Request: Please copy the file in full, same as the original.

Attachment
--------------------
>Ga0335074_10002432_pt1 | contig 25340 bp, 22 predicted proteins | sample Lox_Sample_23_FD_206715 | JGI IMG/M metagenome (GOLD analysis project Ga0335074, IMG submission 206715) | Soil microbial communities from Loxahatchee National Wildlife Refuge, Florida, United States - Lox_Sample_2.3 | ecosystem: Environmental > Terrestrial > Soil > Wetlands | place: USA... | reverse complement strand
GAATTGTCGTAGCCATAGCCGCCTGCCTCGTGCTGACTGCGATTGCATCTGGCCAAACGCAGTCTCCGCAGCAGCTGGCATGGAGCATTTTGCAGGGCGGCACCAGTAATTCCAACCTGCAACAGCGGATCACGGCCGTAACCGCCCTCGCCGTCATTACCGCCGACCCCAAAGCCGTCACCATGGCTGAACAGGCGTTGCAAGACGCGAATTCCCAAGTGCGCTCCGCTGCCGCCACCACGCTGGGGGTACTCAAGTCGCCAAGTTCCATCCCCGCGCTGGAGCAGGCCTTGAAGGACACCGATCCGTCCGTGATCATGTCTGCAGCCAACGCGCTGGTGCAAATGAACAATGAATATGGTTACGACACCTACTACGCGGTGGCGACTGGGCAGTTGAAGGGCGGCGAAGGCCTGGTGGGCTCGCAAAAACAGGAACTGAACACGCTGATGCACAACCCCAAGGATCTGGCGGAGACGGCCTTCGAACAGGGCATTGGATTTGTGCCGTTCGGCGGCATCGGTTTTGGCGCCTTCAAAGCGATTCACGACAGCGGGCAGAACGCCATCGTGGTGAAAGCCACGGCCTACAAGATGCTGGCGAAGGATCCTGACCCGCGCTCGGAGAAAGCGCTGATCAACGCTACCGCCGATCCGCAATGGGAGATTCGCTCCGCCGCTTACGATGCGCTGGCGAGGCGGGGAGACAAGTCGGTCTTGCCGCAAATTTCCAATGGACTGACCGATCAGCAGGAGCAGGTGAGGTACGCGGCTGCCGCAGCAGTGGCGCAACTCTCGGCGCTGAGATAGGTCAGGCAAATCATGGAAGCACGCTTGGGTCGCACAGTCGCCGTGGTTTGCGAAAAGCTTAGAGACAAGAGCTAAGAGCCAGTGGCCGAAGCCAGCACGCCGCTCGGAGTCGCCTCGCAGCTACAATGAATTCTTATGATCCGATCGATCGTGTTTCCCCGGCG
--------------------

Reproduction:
>Ga0335074_10002432_pt1 | contig 25340 bp, 22 predicted proteins | sample Lox_Sample_23_FD_206715 | JGI IMG/M metagenome (GOLD analysis project Ga0335074, IMG submission 206715) | Soil microbial communities from Loxahatchee National Wildlife Refuge, Florida, United States - Lox_Sample_2.3 | ecosystem: Environmental > Terrestrial > Soil > Wetlands | place: USA... | reverse complement strand
GAATTGTCGTAGCCATAGCCGCCTGCCTCGTGCTGACTGCGATTGCATCTGGCCAAACGCAGTCTCCGCAGCAGCTGGCATGGAGCATTTTGCAGGGCGGCACCAGTAATTCCAACCTGCAACAGCGGATCACGGCCGTAACCGCCCTCGCCGTCATTACCGCCGACCCCAAAGCCGTCACCATGGCTGAACAGGCGTTGCAAGACGCGAATTCCCAAGTGCGCTCCGCTGCCGCCACCACGCTGGGGGTACTCAAGTCGCCAAGTTCCATCCCCGCGCTGGAGCAGGCCTTGAAGGACACCGATCCGTCCGTGATCATGTCTGCAGCCAACGCGCTGGTGCAAATGAACAATGAATATGGTTACGACACCTACTACGCGGTGGCGACTGGGCAGTTGAAGGGCGGCGAAGGCCTGGTGGGCTCGCAAAAACAGGAACTGAACACGCTGATGCACAACCCCAAGGATCTGGCGGAGACGGCCTTCGAACAGGGCATTGGATTTGTGCCGTTCGGCGGCATCGGTTTTGGCGCCTTCAAAGCGATTCACGACAGCGGGCAGAACGCCATCGTGGTGAAAGCCACGGCCTACAAGATGCTGGCGAAGGATCCTGACCCGCGCTCGGAGAAAGCGCTGATCAACGCTACCGCCGATCCGCAATGGGAGATTCGCTCCGCCGCTTACGATGCGCTGGCGAGGCGGGGAGACAAGTCGGTCTTGCCGCAAATTTCCAATGGACTGACCGATCAGCAGGAGCAGGTGAGGTACGCGGCTGCCGCAGCAGTGGCGCAACTCTCGGCGCTGAGATAGGTCAGGCAAATCATGGAAGCACGCTTGGGTCGCACAGTCGCCGTGGTTTGCGAAAAGCTTAGAGACAAGAGCTAAGAGCCAGTGGCCGAAGCCAGCACGCCGCTCGGAGTCGCCTCGCAGCTACAATGAATTCTTATGATCCGATCGATCGTGTTTCCCCGGCG